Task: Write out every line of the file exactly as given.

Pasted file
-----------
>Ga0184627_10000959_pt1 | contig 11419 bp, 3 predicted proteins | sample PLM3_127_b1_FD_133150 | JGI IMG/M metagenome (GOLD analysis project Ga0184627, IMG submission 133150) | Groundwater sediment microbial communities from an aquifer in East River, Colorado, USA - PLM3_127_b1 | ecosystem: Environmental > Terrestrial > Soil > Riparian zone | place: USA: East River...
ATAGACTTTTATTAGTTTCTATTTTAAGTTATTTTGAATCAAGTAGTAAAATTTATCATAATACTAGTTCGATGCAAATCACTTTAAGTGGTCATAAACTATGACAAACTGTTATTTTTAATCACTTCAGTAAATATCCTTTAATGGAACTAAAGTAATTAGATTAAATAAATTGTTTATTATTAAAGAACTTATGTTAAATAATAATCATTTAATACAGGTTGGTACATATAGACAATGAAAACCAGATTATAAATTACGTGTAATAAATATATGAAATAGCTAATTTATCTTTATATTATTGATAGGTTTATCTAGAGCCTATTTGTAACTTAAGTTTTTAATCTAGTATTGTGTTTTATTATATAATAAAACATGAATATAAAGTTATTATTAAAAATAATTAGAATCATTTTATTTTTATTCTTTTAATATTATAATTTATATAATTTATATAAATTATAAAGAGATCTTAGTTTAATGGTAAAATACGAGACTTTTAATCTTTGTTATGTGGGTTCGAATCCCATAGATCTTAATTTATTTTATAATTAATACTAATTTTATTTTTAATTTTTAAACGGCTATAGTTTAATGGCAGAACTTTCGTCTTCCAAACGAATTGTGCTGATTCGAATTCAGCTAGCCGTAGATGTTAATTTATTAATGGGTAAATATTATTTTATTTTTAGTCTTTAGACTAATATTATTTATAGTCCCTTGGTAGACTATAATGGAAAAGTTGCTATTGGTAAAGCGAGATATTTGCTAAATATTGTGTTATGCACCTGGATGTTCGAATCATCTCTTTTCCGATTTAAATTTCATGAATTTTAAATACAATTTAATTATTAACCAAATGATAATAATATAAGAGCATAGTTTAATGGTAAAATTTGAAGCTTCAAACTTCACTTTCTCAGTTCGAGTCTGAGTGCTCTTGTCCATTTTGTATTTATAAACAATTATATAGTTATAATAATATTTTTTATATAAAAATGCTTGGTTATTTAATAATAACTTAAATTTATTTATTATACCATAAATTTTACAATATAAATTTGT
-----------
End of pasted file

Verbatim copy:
>Ga0184627_10000959_pt1 | contig 11419 bp, 3 predicted proteins | sample PLM3_127_b1_FD_133150 | JGI IMG/M metagenome (GOLD analysis project Ga0184627, IMG submission 133150) | Groundwater sediment microbial communities from an aquifer in East River, Colorado, USA - PLM3_127_b1 | ecosystem: Environmental > Terrestrial > Soil > Riparian zone | place: USA: East River...
ATAGACTTTTATTAGTTTCTATTTTAAGTTATTTTGAATCAAGTAGTAAAATTTATCATAATACTAGTTCGATGCAAATCACTTTAAGTGGTCATAAACTATGACAAACTGTTATTTTTAATCACTTCAGTAAATATCCTTTAATGGAACTAAAGTAATTAGATTAAATAAATTGTTTATTATTAAAGAACTTATGTTAAATAATAATCATTTAATACAGGTTGGTACATATAGACAATGAAAACCAGATTATAAATTACGTGTAATAAATATATGAAATAGCTAATTTATCTTTATATTATTGATAGGTTTATCTAGAGCCTATTTGTAACTTAAGTTTTTAATCTAGTATTGTGTTTTATTATATAATAAAACATGAATATAAAGTTATTATTAAAAATAATTAGAATCATTTTATTTTTATTCTTTTAATATTATAATTTATATAATTTATATAAATTATAAAGAGATCTTAGTTTAATGGTAAAATACGAGACTTTTAATCTTTGTTATGTGGGTTCGAATCCCATAGATCTTAATTTATTTTATAATTAATACTAATTTTATTTTTAATTTTTAAACGGCTATAGTTTAATGGCAGAACTTTCGTCTTCCAAACGAATTGTGCTGATTCGAATTCAGCTAGCCGTAGATGTTAATTTATTAATGGGTAAATATTATTTTATTTTTAGTCTTTAGACTAATATTATTTATAGTCCCTTGGTAGACTATAATGGAAAAGTTGCTATTGGTAAAGCGAGATATTTGCTAAATATTGTGTTATGCACCTGGATGTTCGAATCATCTCTTTTCCGATTTAAATTTCATGAATTTTAAATACAATTTAATTATTAACCAAATGATAATAATATAAGAGCATAGTTTAATGGTAAAATTTGAAGCTTCAAACTTCACTTTCTCAGTTCGAGTCTGAGTGCTCTTGTCCATTTTGTATTTATAAACAATTATATAGTTATAATAATATTTTTTATATAAAAATGCTTGGTTATTTAATAATAACTTAAATTTATTTATTATACCATAAATTTTACAATATAAATTTGT